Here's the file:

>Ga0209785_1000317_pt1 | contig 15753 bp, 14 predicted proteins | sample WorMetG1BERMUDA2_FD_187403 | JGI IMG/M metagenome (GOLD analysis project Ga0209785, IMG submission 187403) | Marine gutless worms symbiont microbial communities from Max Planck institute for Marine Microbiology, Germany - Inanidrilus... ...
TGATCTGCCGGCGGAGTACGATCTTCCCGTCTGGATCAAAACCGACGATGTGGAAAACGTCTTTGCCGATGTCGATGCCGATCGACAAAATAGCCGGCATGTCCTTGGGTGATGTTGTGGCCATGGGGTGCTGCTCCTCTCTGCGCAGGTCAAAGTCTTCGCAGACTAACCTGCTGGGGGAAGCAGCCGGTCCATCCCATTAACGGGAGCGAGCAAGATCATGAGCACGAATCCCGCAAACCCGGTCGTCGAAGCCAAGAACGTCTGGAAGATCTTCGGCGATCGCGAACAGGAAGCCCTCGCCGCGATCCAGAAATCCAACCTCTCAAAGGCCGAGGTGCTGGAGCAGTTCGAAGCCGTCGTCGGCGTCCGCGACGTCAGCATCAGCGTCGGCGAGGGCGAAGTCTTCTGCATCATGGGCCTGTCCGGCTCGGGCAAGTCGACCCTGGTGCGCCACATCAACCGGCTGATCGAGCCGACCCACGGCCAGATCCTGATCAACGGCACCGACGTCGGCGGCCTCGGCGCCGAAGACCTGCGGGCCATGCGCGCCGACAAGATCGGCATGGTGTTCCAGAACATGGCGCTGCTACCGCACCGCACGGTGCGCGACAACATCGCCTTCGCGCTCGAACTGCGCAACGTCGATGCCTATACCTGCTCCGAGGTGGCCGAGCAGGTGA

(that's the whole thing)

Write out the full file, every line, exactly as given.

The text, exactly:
>Ga0209785_1000317_pt1 | contig 15753 bp, 14 predicted proteins | sample WorMetG1BERMUDA2_FD_187403 | JGI IMG/M metagenome (GOLD analysis project Ga0209785, IMG submission 187403) | Marine gutless worms symbiont microbial communities from Max Planck institute for Marine Microbiology, Germany - Inanidrilus... ...
TGATCTGCCGGCGGAGTACGATCTTCCCGTCTGGATCAAAACCGACGATGTGGAAAACGTCTTTGCCGATGTCGATGCCGATCGACAAAATAGCCGGCATGTCCTTGGGTGATGTTGTGGCCATGGGGTGCTGCTCCTCTCTGCGCAGGTCAAAGTCTTCGCAGACTAACCTGCTGGGGGAAGCAGCCGGTCCATCCCATTAACGGGAGCGAGCAAGATCATGAGCACGAATCCCGCAAACCCGGTCGTCGAAGCCAAGAACGTCTGGAAGATCTTCGGCGATCGCGAACAGGAAGCCCTCGCCGCGATCCAGAAATCCAACCTCTCAAAGGCCGAGGTGCTGGAGCAGTTCGAAGCCGTCGTCGGCGTCCGCGACGTCAGCATCAGCGTCGGCGAGGGCGAAGTCTTCTGCATCATGGGCCTGTCCGGCTCGGGCAAGTCGACCCTGGTGCGCCACATCAACCGGCTGATCGAGCCGACCCACGGCCAGATCCTGATCAACGGCACCGACGTCGGCGGCCTCGGCGCCGAAGACCTGCGGGCCATGCGCGCCGACAAGATCGGCATGGTGTTCCAGAACATGGCGCTGCTACCGCACCGCACGGTGCGCGACAACATCGCCTTCGCGCTCGAACTGCGCAACGTCGATGCCTATACCTGCTCCGAGGTGGCCGAGCAGGTGA